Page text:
British Columbia’s carbon tax has been getting some high praise lately. A recent article in the Atlantic called it “the crown jewel of North American climate policy”. Such assessments need some tempering. BC’s carbon tax can tell us important things about the limits of fiscal policy today, which in turn questions the potential it has for fostering significant environmental change.
Tales of the tax’s effectiveness focus on its environmental impacts. Almost six years since its introduction, it is indisputable that the carbon tax has had some impact on resource use and emissions. This is clearly a good thing. There is debate about the extent of this impact and where it is concentrated but it’s there – see these charts.
The carbon tax is presented as not being as problematic as other “market-friendly, eco-friendly” measures such as cap-and-trade. These end up being largely corporate giveaways – new sources of commodification and profit. BC’s carbon tax has been hailed as a policy that rather than giving money back to corporations brings revenue back to the people.
Yet as opposed to those who make the carbon tax out to be an unqualified success, I think any hurrah-optimism needs to be seriously qualified.
Indeed, as a tax rather than simply an environmental measure, BC’s carbon tax demonstrates the poverty of tax policy today. It is an expression of the dogma of give-and-take. The economist’s term for this is “revenue neutrality”: any revenue flowing into government coffers from a new tax should be accounted for by corresponding tax cuts elsewhere.
However, as many, including myself, have argued, we currently face a growing crisis in government revenue. As a percentage of GDP, government revenues, both federally and provincially, have been mostly steadily declining for the past three decades and are near record lows. Revenue neutrality at best serves to perpetuate this status quo, both in fact and in giving it further ideological support.
Revenue-neutrality makes it easy to overestimate the tax cuts necessary to compensate for the new tax revenue. At least in the case of BC’s carbon tax, the Ministry of Finance has been erring on the side of caution since the tax was instituted and the revenue gap between the tax cuts that are meant to offset the carbon tax is only projected to grow. Furthermore, the percentage of the tax cuts that has been going to corporations has also been steadily rising.
More pervasively, the focus on revenue-neutrality undermines the notion that the carbon tax is bringing money back to the people. Rather than the focus being on taxes as a redistributive mechanism that has the potential to return some economic power to the poor and working majority, the focus is on taxes as a means to manage market imperfections. Technocracy is bolstered over democracy.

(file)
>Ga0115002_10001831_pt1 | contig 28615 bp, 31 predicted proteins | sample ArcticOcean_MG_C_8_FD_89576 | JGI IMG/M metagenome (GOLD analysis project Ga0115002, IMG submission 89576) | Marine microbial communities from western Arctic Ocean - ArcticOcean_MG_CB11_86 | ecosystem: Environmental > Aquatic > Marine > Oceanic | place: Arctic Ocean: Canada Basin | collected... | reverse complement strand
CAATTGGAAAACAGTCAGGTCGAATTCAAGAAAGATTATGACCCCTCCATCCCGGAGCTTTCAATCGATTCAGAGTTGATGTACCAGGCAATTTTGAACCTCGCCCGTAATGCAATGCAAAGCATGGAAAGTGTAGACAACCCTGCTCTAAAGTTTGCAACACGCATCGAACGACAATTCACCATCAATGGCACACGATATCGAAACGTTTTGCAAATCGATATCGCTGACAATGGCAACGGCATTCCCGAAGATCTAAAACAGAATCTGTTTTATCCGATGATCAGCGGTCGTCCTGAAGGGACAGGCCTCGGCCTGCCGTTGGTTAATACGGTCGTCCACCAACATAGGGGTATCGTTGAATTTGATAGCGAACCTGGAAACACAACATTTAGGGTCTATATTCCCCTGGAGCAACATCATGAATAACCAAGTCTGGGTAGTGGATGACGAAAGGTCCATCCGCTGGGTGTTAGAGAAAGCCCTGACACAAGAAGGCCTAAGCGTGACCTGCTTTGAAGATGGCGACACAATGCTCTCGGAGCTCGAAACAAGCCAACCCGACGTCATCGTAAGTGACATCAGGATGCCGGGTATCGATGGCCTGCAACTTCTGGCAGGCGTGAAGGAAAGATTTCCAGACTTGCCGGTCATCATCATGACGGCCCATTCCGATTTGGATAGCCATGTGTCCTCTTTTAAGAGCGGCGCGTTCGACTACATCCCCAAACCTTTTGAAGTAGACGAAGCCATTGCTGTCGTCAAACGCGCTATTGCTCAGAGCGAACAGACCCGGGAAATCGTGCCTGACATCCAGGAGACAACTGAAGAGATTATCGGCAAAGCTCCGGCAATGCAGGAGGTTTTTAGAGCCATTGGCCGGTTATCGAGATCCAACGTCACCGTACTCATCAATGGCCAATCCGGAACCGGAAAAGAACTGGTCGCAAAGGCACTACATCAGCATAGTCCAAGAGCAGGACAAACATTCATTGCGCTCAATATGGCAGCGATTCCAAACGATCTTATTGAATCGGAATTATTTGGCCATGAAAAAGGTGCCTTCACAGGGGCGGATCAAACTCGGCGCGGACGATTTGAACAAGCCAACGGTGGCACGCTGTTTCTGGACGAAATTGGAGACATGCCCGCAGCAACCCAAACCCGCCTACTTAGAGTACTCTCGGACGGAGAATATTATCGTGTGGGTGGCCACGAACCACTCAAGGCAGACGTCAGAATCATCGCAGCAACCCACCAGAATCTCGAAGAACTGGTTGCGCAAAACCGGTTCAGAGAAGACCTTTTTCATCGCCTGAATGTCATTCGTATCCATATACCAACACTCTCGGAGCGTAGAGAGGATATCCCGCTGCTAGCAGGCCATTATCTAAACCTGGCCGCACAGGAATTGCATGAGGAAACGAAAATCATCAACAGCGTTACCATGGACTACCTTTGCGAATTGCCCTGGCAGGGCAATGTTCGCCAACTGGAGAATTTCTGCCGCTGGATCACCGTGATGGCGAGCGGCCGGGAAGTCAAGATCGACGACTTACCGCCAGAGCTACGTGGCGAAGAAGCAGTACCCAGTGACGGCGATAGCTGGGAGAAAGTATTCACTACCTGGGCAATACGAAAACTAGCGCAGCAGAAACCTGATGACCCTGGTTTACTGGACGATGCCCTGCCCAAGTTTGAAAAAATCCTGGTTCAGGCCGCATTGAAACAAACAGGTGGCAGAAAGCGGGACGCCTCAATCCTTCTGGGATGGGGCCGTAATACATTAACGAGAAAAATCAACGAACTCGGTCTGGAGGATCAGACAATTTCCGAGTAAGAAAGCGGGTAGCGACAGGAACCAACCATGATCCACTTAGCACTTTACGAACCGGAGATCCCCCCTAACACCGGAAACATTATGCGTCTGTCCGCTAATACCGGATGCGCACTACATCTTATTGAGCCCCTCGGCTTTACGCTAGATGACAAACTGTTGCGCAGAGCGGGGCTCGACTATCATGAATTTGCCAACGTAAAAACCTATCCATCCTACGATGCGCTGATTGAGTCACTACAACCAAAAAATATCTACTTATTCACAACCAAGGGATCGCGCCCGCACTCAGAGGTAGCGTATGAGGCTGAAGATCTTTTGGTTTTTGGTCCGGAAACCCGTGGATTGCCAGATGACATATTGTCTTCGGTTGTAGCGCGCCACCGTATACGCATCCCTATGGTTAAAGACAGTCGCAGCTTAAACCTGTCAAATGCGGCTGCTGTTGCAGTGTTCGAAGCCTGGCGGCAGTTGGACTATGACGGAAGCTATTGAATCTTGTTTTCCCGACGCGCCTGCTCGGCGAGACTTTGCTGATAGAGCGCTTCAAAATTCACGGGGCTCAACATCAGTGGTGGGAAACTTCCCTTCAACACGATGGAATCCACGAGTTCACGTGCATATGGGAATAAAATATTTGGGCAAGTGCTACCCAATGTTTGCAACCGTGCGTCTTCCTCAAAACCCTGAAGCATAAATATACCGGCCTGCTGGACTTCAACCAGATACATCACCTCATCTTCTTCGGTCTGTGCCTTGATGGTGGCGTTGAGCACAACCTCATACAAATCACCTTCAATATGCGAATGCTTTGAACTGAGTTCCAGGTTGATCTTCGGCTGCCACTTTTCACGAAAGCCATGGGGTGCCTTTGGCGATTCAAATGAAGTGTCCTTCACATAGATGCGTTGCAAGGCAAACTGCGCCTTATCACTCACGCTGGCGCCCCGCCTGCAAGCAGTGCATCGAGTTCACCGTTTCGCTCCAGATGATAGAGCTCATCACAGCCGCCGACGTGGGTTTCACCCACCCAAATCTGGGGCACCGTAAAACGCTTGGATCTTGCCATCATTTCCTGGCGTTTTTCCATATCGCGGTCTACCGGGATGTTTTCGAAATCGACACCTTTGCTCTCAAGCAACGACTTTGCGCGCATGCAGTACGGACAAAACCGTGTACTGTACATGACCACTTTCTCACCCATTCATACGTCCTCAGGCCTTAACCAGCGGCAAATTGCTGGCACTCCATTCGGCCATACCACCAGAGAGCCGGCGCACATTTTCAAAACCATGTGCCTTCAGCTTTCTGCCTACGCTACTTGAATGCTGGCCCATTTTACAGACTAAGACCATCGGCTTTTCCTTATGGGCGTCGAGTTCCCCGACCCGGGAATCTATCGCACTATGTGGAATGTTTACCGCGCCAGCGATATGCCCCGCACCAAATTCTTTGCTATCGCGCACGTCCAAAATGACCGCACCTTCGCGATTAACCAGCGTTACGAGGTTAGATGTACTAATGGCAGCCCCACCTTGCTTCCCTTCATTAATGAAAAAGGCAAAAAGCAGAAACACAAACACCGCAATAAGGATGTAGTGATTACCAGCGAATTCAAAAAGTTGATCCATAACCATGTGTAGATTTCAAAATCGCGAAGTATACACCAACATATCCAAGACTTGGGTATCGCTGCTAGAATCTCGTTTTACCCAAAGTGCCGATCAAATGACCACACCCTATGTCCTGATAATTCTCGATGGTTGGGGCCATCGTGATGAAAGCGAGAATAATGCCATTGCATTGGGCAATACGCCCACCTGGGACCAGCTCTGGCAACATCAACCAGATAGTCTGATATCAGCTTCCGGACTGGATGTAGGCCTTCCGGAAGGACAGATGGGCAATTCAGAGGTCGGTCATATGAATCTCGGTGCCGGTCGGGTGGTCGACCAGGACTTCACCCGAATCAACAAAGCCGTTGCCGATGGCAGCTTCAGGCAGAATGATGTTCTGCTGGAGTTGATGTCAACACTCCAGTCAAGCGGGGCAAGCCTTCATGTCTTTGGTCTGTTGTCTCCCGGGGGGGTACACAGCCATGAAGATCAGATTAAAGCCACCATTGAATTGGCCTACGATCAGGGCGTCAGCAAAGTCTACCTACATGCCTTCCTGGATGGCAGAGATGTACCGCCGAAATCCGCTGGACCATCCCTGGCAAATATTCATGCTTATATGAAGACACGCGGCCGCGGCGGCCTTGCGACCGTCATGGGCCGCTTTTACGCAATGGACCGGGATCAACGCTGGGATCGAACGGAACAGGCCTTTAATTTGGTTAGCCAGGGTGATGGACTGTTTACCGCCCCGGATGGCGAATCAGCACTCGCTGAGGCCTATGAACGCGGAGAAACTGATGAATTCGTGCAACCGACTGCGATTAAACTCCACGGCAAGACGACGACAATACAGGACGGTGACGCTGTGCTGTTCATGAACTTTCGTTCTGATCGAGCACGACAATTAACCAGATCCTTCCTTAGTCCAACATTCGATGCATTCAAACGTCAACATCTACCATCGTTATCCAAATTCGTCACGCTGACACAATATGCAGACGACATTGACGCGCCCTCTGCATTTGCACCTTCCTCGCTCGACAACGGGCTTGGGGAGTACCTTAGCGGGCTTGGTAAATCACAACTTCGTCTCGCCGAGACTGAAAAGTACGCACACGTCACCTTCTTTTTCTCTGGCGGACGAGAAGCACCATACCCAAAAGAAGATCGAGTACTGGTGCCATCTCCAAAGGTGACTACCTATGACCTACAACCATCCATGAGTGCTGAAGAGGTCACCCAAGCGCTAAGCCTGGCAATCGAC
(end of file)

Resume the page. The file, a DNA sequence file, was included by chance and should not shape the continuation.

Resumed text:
Seen from the perspective of ideology, revenue-neutrality aligns the carbon tax with other more clearly market-focused measures. BC’s carbon tax works in no small part because it doesn’t question the broader neoliberal framework of smaller government and tax reduction. It is all the more so problematic because it claims to be redistributive.
While funnelling some of the revenue generated by the carbon tax into income credits that offset its proportionately higher impact on the poor and the working class is redistributive to an extent, the offsets are currently not large enough and the tax is increasingly regressive. Since it was instituted in 2008, the carbon tax has tripled from $10 to $30 per tonne, while the low-income tax credit has grown by a fraction of that – from $100 to $115.40. The end result is a highly regressive tax where those in the bottom two income quintiles as clear losers and those in the top two quintiles clear gainers.
Consumption taxes like the carbon tax are highly regressive to start with and thus fit well into the trend to replace progressive income and corporate taxes with more regressive measures and user fees.
Fundamentally, there is absolutely no a priori need for revenue-neutrality, in particular at a time when revenues are falling anyhow. Imagine using some of the revenues from the carbon tax to reduce or eliminate transit fares, build new transit and other green infrastructure and so on. Cutting taxes across the board on individuals as well as on corporations (whose tax cuts end up going to the rich who own the majority of corporate stock) under the auspices of fighting climate change is problematic.
The current design of the carbon tax ultimately undermines its main purpose: reducing emissions and slowing climate change. It promotes technocratic solutions as opposed to deeper systemic changes. It entrenches current power dynamics that leave the majority that is feeling and will increasingly feel the effects of climate change with less of a voice. It promotes the view that the problem lies with particular markets rather than more generally with capitalist markets that feed on growth and intensive resource use.
Many mainstream environmental organizations have pointed out that the rate of BC’s carbon tax needs to be higher if the province is to seriously try to meet its greenhouse gas reduction commitments. British Columbia already has some of the lowest personal and corporate tax rates in the country. A higher tax is politically less and less feasible when those best placed to speak to the dangers of climate change are just fighting to get by on reduced public services and stagnant standards of living.
Between green-coloured optimism and debilitating catastrophism of impending ecological disaster lies the hard work of building solidarity and economic power that will allow for meaningful environmental change. Until it takes taxation as revenue-generation and power redistribution seriously, BC’s carbon tax in its current form is no model for such change.